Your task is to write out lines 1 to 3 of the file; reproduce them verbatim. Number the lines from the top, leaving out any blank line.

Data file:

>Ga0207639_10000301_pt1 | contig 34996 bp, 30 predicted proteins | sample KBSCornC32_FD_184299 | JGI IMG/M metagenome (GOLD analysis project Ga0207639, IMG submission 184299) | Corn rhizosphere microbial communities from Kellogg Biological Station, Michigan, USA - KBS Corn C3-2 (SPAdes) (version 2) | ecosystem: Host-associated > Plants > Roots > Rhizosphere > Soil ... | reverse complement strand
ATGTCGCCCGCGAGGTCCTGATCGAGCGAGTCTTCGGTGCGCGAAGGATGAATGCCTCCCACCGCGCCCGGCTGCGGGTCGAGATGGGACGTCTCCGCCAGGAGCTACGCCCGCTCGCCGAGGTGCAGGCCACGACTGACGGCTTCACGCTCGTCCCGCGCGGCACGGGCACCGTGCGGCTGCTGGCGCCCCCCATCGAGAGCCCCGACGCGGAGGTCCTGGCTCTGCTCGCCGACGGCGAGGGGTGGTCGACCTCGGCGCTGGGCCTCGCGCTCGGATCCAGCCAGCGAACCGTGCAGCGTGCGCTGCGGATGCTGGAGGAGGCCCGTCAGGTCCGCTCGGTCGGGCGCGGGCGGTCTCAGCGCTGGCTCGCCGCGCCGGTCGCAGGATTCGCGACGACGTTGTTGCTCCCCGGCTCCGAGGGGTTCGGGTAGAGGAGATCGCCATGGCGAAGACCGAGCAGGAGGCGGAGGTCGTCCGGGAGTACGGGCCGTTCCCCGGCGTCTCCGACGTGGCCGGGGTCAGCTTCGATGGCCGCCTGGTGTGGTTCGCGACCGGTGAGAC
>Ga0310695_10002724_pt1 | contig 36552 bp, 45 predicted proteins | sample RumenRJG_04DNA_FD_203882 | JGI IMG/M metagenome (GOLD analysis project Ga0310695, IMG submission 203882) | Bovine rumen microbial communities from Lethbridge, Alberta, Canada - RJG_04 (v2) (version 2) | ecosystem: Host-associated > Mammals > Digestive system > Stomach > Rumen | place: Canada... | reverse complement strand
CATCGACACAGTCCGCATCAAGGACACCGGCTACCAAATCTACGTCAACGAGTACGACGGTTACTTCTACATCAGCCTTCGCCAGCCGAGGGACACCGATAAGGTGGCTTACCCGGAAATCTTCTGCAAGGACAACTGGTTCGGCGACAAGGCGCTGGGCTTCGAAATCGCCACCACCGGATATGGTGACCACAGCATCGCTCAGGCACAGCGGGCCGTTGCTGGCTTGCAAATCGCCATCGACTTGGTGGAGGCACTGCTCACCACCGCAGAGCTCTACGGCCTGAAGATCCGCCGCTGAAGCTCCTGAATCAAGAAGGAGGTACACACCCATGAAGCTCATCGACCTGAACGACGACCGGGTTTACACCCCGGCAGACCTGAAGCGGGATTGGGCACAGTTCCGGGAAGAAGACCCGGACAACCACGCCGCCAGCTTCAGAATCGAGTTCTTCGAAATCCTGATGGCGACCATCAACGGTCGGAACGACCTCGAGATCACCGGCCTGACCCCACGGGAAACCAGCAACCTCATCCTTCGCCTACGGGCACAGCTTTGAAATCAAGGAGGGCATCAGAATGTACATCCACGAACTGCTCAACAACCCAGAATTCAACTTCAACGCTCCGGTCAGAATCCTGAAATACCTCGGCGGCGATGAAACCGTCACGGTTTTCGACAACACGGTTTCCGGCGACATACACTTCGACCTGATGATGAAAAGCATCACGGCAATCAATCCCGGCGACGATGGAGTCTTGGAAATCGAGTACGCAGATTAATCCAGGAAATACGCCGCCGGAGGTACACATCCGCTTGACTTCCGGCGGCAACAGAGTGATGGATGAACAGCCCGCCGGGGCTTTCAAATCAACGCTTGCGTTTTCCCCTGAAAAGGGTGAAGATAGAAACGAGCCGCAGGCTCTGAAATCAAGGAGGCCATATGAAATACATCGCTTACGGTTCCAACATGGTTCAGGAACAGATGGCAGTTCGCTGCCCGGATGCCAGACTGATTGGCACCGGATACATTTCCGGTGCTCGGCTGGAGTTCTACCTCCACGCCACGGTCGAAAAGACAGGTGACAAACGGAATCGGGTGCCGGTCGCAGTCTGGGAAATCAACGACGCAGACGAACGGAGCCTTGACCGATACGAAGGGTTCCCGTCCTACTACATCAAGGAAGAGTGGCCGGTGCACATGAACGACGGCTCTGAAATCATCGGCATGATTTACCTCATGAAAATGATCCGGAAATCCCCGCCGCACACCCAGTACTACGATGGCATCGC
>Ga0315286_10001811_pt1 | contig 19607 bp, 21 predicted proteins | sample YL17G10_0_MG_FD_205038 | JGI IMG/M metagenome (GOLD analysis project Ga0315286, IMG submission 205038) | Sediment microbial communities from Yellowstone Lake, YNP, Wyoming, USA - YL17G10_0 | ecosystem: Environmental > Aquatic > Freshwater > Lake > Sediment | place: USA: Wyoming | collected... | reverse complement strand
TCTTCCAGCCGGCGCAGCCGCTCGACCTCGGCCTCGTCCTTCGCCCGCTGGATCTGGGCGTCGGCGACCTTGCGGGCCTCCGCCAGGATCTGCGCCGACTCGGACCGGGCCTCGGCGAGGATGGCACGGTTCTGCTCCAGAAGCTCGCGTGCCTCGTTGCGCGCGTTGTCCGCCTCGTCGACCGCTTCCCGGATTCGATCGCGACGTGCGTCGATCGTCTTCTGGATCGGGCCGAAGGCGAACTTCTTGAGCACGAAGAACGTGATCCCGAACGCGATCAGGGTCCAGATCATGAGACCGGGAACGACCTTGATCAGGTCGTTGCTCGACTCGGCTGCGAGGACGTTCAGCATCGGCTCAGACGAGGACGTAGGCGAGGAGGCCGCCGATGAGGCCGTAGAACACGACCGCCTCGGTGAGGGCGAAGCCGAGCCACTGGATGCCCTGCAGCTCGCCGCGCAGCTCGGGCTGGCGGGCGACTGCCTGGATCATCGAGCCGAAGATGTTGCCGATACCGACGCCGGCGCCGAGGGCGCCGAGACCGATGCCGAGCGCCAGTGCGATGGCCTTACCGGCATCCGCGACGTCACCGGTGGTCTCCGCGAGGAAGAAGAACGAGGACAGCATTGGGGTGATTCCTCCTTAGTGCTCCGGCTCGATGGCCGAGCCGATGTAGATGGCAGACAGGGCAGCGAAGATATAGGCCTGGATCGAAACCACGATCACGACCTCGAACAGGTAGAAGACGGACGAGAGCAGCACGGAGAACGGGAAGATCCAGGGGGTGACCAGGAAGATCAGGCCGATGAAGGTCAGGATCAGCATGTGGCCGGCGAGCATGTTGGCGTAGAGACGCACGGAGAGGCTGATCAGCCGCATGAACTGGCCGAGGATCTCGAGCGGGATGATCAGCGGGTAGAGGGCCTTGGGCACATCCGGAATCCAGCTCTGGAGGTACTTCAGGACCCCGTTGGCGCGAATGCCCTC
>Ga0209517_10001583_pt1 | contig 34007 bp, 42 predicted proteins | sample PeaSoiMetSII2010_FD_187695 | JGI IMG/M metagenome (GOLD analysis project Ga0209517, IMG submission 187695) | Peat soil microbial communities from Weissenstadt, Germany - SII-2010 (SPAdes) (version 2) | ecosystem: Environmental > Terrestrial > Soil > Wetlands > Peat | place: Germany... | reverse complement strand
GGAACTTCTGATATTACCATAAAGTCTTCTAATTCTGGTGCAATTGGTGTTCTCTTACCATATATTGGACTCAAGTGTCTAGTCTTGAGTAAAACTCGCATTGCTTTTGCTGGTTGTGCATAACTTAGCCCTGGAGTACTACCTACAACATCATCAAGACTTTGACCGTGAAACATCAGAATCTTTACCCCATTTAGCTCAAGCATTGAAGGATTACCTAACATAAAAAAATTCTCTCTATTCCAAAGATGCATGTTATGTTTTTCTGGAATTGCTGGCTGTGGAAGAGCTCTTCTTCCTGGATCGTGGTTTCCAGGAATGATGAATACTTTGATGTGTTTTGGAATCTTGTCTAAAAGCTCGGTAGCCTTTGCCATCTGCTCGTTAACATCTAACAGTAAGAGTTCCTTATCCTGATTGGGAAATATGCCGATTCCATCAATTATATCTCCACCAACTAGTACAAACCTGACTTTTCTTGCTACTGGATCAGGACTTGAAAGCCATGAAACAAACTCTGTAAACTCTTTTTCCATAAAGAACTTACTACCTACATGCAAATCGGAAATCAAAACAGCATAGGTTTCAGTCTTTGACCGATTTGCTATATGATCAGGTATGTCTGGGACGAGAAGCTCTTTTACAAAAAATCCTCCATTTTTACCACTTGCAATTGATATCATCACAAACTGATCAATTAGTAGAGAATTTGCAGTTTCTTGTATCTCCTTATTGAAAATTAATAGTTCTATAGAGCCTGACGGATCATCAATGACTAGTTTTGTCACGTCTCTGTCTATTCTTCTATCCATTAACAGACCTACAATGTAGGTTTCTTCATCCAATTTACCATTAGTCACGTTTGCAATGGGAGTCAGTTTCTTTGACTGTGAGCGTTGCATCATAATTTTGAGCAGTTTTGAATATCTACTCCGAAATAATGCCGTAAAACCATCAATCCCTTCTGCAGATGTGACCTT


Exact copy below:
>Ga0207639_10000301_pt1 | contig 34996 bp, 30 predicted proteins | sample KBSCornC32_FD_184299 | JGI IMG/M metagenome (GOLD analysis project Ga0207639, IMG submission 184299) | Corn rhizosphere microbial communities from Kellogg Biological Station, Michigan, USA - KBS Corn C3-2 (SPAdes) (version 2) | ecosystem: Host-associated > Plants > Roots > Rhizosphere > Soil ... | reverse complement strand
ATGTCGCCCGCGAGGTCCTGATCGAGCGAGTCTTCGGTGCGCGAAGGATGAATGCCTCCCACCGCGCCCGGCTGCGGGTCGAGATGGGACGTCTCCGCCAGGAGCTACGCCCGCTCGCCGAGGTGCAGGCCACGACTGACGGCTTCACGCTCGTCCCGCGCGGCACGGGCACCGTGCGGCTGCTGGCGCCCCCCATCGAGAGCCCCGACGCGGAGGTCCTGGCTCTGCTCGCCGACGGCGAGGGGTGGTCGACCTCGGCGCTGGGCCTCGCGCTCGGATCCAGCCAGCGAACCGTGCAGCGTGCGCTGCGGATGCTGGAGGAGGCCCGTCAGGTCCGCTCGGTCGGGCGCGGGCGGTCTCAGCGCTGGCTCGCCGCGCCGGTCGCAGGATTCGCGACGACGTTGTTGCTCCCCGGCTCCGAGGGGTTCGGGTAGAGGAGATCGCCATGGCGAAGACCGAGCAGGAGGCGGAGGTCGTCCGGGAGTACGGGCCGTTCCCCGGCGTCTCCGACGTGGCCGGGGTCAGCTTCGATGGCCGCCTGGTGTGGTTCGCGACCGGTGAGAC
>Ga0310695_10002724_pt1 | contig 36552 bp, 45 predicted proteins | sample RumenRJG_04DNA_FD_203882 | JGI IMG/M metagenome (GOLD analysis project Ga0310695, IMG submission 203882) | Bovine rumen microbial communities from Lethbridge, Alberta, Canada - RJG_04 (v2) (version 2) | ecosystem: Host-associated > Mammals > Digestive system > Stomach > Rumen | place: Canada... | reverse complement strand